This comment by TangoMan, in conjunction with its elevation by Eduwonkette, and the subsequent discussion, has led me to conclude that the entire educational policy community is slipping into some kind of postmodern collective fugue state:
Here's my hypothesis - teachers don't think like scientists. They're more idealists at heart. They envision a certain role for themselves and they gravitate to approaches that reinforce their idealism. (...)
Any solution has to start at ground zero, that is, the point where all teachers find common origin, education schools. These institutions must inculcate skepticism into the practitioners of teaching and those who make careers of research....More teachers need to adopt the practice of skepticism and chuck overboard the role of advocate for approaches that appeal to them and the role of progressive educator who is intent on implementing the cutting edge of new approaches (where more emphasis is given to the notion of progress than efficacy.) They need to learn to look at a new approach and find that their first instinct should be to tear it apart, rather than to embrace the approach and try to give it a chance....To put it simply, less embracing and more skepticism needs to be at the core of the education school experience.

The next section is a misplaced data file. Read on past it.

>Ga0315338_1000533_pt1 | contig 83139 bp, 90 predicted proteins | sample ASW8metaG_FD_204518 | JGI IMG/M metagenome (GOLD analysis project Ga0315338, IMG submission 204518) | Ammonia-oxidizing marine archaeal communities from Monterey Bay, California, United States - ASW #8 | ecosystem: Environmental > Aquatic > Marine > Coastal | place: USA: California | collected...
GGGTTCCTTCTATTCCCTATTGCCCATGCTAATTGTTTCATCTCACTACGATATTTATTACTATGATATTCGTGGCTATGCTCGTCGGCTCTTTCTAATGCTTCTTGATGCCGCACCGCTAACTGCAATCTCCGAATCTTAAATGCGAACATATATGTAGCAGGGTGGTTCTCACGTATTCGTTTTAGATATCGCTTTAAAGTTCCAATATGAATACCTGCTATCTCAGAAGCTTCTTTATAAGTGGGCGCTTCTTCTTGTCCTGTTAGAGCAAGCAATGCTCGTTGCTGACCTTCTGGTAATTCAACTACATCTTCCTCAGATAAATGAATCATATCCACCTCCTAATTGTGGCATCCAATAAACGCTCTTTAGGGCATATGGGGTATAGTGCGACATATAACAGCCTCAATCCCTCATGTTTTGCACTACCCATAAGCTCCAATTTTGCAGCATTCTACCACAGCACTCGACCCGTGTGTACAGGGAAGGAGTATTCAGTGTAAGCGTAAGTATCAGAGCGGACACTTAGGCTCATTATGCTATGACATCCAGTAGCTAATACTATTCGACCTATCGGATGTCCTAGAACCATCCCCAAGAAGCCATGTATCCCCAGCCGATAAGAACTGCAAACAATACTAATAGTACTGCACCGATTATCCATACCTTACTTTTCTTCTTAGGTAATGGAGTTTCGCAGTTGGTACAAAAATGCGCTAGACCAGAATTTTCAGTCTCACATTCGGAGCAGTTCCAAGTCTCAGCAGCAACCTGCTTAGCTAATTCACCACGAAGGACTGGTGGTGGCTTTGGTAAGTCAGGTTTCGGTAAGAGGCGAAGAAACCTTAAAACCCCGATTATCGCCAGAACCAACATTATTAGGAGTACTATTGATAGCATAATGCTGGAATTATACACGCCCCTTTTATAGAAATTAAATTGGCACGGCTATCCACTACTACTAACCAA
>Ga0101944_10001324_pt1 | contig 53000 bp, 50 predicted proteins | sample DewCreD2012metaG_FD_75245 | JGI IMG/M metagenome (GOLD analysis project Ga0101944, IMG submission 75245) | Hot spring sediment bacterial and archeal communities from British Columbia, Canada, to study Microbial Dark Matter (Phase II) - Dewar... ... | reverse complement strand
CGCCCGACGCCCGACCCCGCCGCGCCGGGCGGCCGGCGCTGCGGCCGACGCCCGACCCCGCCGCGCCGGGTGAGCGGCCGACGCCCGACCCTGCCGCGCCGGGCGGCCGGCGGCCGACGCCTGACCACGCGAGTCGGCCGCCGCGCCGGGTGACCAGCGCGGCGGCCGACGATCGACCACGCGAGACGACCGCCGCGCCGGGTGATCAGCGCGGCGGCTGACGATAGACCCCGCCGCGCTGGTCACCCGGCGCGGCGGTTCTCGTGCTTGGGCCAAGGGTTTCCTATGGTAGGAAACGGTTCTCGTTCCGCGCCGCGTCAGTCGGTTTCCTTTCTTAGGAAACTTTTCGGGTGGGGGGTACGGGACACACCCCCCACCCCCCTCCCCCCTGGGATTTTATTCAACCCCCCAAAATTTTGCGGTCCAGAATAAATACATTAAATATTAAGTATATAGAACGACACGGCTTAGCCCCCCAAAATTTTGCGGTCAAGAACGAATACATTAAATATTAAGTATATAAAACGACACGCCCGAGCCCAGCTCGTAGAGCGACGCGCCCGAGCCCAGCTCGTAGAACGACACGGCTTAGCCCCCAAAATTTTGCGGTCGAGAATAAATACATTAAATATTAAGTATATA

That's a pretty indirect approach based on a whole stack of suppositions. What if we took a more direct approach, cut out the middle man, and just mandated that teachers use curricula based on scientifically-based research? What if we got really serious and the federal government allocated a billion dollars a year to the effort, to purchasing said curricula, training teachers to use it, etc. etc.? Doesn't that seem a lot more straightforward?
That is, of course, what we did, and, on the whole, the results have been underwhelming (at best). Research obviously plays an important role in improving education, but are there limits to the extent to which we can research our way out of this problem? I mean, does the research show that research-driven curriculum and instruction can be the primary driver of education reform?
Regardless, to continue talking about education as if the past 7, 15, or 20 years never happened is just mind-numbing. As Obama said, it is time for some people to start owning their failures. Not pretending the past seven years didn't happen would be a start.
You might want to take a look at a talk given by Sir Ken Robinson about schools killing creativity in kids at http://www.ted.com/index.php/talks/ken_robinson_says_schools_kill_creativity.html
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